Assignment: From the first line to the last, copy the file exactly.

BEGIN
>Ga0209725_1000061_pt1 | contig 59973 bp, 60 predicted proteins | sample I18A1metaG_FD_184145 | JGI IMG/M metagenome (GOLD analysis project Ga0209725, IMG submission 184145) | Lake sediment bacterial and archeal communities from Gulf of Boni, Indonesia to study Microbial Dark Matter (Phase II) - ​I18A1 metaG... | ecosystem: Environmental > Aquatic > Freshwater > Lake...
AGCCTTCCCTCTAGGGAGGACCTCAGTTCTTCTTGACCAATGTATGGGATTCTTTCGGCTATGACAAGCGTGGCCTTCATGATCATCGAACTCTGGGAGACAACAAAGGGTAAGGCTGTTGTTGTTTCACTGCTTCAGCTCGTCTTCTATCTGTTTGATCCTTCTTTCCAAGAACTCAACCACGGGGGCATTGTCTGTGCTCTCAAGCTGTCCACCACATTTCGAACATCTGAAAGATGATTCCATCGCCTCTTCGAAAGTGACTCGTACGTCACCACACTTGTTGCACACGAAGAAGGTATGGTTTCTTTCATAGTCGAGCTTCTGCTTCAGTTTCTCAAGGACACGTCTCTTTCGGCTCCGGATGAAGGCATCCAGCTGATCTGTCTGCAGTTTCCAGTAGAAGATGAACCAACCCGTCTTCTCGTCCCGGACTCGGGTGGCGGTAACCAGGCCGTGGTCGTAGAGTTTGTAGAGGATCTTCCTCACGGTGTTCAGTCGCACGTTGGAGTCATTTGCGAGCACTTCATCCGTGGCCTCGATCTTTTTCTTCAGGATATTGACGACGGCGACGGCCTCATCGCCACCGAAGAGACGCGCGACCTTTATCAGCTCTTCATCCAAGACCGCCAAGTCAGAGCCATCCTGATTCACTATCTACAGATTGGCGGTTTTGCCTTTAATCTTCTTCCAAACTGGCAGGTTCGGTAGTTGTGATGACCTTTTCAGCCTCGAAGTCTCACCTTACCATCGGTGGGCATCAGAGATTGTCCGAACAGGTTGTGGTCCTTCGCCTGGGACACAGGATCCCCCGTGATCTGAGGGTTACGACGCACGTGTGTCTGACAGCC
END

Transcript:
>Ga0209725_1000061_pt1 | contig 59973 bp, 60 predicted proteins | sample I18A1metaG_FD_184145 | JGI IMG/M metagenome (GOLD analysis project Ga0209725, IMG submission 184145) | Lake sediment bacterial and archeal communities from Gulf of Boni, Indonesia to study Microbial Dark Matter (Phase II) - ​I18A1 metaG... | ecosystem: Environmental > Aquatic > Freshwater > Lake...
AGCCTTCCCTCTAGGGAGGACCTCAGTTCTTCTTGACCAATGTATGGGATTCTTTCGGCTATGACAAGCGTGGCCTTCATGATCATCGAACTCTGGGAGACAACAAAGGGTAAGGCTGTTGTTGTTTCACTGCTTCAGCTCGTCTTCTATCTGTTTGATCCTTCTTTCCAAGAACTCAACCACGGGGGCATTGTCTGTGCTCTCAAGCTGTCCACCACATTTCGAACATCTGAAAGATGATTCCATCGCCTCTTCGAAAGTGACTCGTACGTCACCACACTTGTTGCACACGAAGAAGGTATGGTTTCTTTCATAGTCGAGCTTCTGCTTCAGTTTCTCAAGGACACGTCTCTTTCGGCTCCGGATGAAGGCATCCAGCTGATCTGTCTGCAGTTTCCAGTAGAAGATGAACCAACCCGTCTTCTCGTCCCGGACTCGGGTGGCGGTAACCAGGCCGTGGTCGTAGAGTTTGTAGAGGATCTTCCTCACGGTGTTCAGTCGCACGTTGGAGTCATTTGCGAGCACTTCATCCGTGGCCTCGATCTTTTTCTTCAGGATATTGACGACGGCGACGGCCTCATCGCCACCGAAGAGACGCGCGACCTTTATCAGCTCTTCATCCAAGACCGCCAAGTCAGAGCCATCCTGATTCACTATCTACAGATTGGCGGTTTTGCCTTTAATCTTCTTCCAAACTGGCAGGTTCGGTAGTTGTGATGACCTTTTCAGCCTCGAAGTCTCACCTTACCATCGGTGGGCATCAGAGATTGTCCGAACAGGTTGTGGTCCTTCGCCTGGGACACAGGATCCCCCGTGATCTGAGGGTTACGACGCACGTGTGTCTGACAGCC